Another suggestion being made by some of the industry's main customers, at 5G industry conferences, is that telcos offer the premium option of slicing their network by individual customer. This would give customers willing to invest heavily in edge computing services more direct access to the fiber optic fabric that supports the infrastructure, potentially giving a telco willing to provide such a service a competitive advantage over a colocation provider, even one with facilities adjacent to a " carrier hotel.
Read also: Micro circuitry innovation needed to implement 5G. But depending upon whom one asks, slicing networks by customer may actually be impossible. There are diametrically split viewpoints on the subject of whether slicing could congregate telco functions and customer functions together on the same cloud. Some have suggested such a convergence is vitally necessary for 5G to fulfill the value proposition embodied in C-RAN.
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Architects of the cloud platforms seeking to play a central role in the SOC, such as OpenStack and CORD , argue that this convergence is already happening, and the whole point of the architecture in the first place. In a January statement, the company said it has already begun deployments of what it calls Multi-access Edge Compute MEC services with select customers, in some cases using existing 4G LTE connectivity.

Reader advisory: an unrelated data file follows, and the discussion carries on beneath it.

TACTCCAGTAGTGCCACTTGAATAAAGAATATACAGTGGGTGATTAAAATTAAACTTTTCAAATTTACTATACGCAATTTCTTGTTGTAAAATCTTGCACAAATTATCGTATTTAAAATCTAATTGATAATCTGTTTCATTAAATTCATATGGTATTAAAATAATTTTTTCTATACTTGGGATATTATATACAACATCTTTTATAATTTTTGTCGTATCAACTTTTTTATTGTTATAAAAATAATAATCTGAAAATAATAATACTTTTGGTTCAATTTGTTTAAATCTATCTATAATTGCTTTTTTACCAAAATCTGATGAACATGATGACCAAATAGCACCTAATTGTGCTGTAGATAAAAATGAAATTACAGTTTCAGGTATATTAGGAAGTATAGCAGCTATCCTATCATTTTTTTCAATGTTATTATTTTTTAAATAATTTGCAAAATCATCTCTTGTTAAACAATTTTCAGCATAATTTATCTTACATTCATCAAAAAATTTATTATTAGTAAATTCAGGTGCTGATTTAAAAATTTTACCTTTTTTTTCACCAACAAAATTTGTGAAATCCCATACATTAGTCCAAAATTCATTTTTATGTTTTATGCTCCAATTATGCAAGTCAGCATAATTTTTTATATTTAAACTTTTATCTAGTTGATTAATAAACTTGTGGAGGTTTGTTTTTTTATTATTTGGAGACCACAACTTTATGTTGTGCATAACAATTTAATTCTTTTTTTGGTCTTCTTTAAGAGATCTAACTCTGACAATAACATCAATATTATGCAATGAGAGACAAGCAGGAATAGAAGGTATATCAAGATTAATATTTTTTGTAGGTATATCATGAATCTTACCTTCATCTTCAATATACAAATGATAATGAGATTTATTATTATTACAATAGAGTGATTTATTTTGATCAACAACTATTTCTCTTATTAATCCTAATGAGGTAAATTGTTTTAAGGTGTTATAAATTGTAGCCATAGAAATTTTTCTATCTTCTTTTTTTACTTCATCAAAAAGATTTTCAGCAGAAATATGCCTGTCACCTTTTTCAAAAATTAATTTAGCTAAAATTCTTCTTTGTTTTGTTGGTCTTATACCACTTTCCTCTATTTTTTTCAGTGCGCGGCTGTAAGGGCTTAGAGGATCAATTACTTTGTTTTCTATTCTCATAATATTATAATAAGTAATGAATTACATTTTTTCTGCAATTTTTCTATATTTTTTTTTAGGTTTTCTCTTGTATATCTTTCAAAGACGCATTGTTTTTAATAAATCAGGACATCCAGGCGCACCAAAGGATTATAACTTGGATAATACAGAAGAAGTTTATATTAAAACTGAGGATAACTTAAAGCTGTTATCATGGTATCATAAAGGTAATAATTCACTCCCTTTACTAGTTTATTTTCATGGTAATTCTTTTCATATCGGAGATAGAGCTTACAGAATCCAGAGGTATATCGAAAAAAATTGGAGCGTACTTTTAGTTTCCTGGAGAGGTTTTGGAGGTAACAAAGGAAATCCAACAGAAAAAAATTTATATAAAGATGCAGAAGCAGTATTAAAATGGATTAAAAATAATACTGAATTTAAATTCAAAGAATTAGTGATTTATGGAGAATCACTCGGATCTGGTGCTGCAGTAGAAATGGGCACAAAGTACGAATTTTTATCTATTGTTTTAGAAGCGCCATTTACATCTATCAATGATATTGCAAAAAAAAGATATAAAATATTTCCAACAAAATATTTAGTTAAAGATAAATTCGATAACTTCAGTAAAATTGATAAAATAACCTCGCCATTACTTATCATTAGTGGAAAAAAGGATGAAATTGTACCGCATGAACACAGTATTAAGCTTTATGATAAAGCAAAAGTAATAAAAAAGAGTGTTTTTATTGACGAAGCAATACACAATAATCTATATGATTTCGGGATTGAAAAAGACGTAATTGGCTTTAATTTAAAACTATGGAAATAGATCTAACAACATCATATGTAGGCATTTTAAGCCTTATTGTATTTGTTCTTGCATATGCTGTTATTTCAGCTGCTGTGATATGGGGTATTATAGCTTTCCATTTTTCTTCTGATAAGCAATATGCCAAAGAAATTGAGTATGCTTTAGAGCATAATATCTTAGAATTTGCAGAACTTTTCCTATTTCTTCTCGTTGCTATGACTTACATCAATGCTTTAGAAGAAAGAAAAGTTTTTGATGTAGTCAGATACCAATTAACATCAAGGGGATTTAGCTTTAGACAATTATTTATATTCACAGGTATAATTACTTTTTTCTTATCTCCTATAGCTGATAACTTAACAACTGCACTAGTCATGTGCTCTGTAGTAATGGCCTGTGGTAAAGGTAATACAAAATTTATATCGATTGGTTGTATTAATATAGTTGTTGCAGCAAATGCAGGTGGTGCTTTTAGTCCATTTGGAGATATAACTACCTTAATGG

The move will enable Bosch itself -- which was evidently aggravated with the pace of the network slicing argument -- to supply 5G wireless service to its own factories. If other major enterprises with large campuses follow Bosch's lead, the principal customers for network slicing services may exit the market before it even begins. Despite what you may have read elsewhere, 5G is not exclusively a mobile wireless standard. Fixed wireless data connectivity will be an option, especially in dense metropolitan areas. Such a system would enable gigabit-per-second or greater bandwidth, through a dazzling, perhaps bewildering, new array of microwave relay antennas.
Ericsson's own forecasts of wireless connectivity have been known to fool people. That forecast generated a truckload of headlines. Ericsson's updated report, published last November , doubled that forecast number for , adding that 5G access would reach one-fifth of the world's population by the end of that year. Read also: Robots could get cheaper, thanks to 5G. The keyword in the above paragraphs is "mobile. For 5G to be truly successful, Ericsson's Koratala told us, it will need to open up access to a broader range of devices, many of which are actually not the least bit mobile.
Then there are some use cases that might be demanding a 5x improvement in latency, a x or x data volume, as well as [extending] battery life. So when you look at that set of requirements, it's very clear that it is not a single use case. It really becomes an enabler for a wide variety of use cases, that will have different requirements to be met to make them viable. The key mission of mMTC is to service wireless devices that don't move. Its transmission scheme will be tuned for very high density -- for situations like factory floors where thousands of individual mechanical elements are sending operational data, simultaneously, to an off-site location for instant analytics.
Read also: UK government seeks city to showcase 5G connectivity. Viewed in this light, the prediction that nine-tenths of mobile data will be consumed by the largest class of mobile devices, seems about as spot-on as a forecast that rain will continue to be wet. Enterprise Service Bus. Service Level Agreements for Cloud Computing. Building Service Provider Networks.